Designer at workAfter a number of years now spent working in the Graphic Design industry, the understanding that it takes a lot more than just great design skills to be a successful designer is more obvious to me than ever.

As designers, the years spent studying our craft are essential for us to build up our knowledge of the creative process. However, the emphasis that is put on just this element of design is not reflective of the job of a great designer. Being a really good designer requires a whole host of non-design related skills which, in my experience, are rarely highlighted through the education process.

As with many areas of business, people buy from people. Graphic Design is no different. You can have the most amazing idea but if you can’t communicate that idea with passion, clarity and confidence to your client, nothing will ever come of it and it will be just another idea that never quite made it. Learning to be a great communicator is essential for any successful designer.

A lot of creative people I know chose to get into Arts based industries because they were a) very creative but also b) believed they weren’t very ‘academic’. It is true that many people who go into Arts based areas can find subjects such as mathematics, language, and literature a challenge. But I believe to be a truly great designer, being able to communicate in both a written and verbal way are key tools in your arsenal.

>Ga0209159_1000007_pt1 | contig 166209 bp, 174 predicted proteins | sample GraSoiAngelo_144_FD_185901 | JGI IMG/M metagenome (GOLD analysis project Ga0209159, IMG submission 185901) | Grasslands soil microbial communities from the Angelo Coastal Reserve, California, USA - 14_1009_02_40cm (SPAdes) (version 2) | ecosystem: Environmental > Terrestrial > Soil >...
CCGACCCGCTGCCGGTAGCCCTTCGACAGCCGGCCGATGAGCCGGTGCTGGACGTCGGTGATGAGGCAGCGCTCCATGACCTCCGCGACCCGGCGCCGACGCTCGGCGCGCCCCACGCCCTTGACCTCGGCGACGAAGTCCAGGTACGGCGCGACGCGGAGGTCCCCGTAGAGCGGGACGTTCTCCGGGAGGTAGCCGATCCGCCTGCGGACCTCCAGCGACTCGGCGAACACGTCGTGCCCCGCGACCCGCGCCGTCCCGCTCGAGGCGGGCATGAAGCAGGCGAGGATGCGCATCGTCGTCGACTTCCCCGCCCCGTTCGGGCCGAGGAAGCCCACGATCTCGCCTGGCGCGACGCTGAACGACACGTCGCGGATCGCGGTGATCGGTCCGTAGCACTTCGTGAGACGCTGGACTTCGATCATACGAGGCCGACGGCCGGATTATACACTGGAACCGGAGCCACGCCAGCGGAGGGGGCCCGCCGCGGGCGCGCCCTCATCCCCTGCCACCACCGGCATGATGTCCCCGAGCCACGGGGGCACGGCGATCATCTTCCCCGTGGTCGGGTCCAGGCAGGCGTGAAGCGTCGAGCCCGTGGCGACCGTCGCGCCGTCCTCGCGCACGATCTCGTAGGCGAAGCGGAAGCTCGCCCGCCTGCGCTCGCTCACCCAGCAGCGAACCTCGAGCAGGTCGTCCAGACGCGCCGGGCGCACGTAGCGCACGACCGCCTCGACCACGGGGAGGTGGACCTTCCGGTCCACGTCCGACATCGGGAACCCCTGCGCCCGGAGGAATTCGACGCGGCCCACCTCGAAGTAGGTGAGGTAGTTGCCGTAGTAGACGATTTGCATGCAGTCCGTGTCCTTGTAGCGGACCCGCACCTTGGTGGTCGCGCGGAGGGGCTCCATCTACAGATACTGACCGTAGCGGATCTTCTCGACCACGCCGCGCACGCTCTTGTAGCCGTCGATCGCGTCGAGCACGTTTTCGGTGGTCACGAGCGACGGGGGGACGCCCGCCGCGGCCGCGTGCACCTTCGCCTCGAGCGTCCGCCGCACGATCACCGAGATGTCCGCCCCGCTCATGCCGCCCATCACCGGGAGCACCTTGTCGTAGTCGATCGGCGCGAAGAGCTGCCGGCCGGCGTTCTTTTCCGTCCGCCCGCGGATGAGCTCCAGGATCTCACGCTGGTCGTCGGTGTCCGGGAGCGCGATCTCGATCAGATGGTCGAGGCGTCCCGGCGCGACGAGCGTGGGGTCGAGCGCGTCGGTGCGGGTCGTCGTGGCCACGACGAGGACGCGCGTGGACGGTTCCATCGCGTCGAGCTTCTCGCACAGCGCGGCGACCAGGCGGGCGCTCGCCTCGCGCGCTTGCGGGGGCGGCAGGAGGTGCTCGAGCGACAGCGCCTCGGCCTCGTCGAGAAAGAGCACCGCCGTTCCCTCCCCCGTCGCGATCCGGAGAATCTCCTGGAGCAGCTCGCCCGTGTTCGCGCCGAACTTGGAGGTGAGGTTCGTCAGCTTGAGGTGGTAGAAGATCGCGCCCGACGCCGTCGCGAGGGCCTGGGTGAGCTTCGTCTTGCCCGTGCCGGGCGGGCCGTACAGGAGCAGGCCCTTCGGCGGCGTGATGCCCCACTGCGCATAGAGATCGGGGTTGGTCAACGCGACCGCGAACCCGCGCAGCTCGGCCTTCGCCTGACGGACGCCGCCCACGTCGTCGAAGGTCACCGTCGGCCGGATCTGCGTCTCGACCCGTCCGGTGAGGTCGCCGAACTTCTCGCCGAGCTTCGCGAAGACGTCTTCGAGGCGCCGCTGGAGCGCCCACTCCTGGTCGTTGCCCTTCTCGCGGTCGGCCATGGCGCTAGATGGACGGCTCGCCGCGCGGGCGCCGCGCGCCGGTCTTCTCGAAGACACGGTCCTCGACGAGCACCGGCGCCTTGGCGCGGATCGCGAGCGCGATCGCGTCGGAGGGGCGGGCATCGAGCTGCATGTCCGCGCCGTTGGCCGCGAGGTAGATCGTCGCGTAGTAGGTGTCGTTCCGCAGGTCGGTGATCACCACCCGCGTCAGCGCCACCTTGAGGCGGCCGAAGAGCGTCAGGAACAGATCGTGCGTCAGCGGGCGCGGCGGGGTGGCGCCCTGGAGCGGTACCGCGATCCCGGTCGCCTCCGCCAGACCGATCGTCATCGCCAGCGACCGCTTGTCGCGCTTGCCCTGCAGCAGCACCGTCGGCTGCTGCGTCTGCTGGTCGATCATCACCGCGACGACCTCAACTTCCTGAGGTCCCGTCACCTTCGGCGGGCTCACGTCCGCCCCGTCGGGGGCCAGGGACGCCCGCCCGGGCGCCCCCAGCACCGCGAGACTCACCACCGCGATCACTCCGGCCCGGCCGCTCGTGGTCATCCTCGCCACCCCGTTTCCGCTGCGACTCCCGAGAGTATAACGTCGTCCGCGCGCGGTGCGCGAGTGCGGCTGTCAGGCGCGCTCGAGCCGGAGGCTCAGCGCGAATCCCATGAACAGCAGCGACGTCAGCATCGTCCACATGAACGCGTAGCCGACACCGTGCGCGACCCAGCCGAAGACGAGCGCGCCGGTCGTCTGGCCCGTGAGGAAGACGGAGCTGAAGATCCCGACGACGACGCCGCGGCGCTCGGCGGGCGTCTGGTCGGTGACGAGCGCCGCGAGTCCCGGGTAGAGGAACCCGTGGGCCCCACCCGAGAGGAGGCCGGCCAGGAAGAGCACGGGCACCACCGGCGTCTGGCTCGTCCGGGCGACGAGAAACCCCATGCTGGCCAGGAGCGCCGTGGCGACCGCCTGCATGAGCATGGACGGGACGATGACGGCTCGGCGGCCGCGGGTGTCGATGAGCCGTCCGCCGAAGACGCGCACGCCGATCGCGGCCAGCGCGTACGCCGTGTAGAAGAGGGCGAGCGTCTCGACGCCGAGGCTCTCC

A picture isn’t always worth a thousand words…

Quite often smaller design agencies may not employ copywriters or expect their designers to manage projects themselves. The designer therefore has to wear many different hats. They must communicate with the client both verbally and in written form as contact reports and emails are essential part of agency life. They may be expected to understand or produce costings or estimates. They will more than likely be expected to proof read and check documents before going to print or write corporate guidelines for the logo that they’ve just designed. And if you decide to set up your own studio, understanding finances and writing tenders are just some of the things that will be asked of you along with many others.

Many people would be forgiven for thinking that the life of the designer simply involves marker pens, layout pads and shiny apple macs. And it does of course, they’re the good bits! However, in the very competitive world that is design, the more skills you have outside of what is required for just designing provides you with an even greater chance of succeeding.

The essence of this article is to try and get across the idea that even a fantastically creative designer can only achieve so much if they rely solely on their design skills. By developing these other elements, a designer can become more than just a designer – they can become a very valuable asset indeed.

JC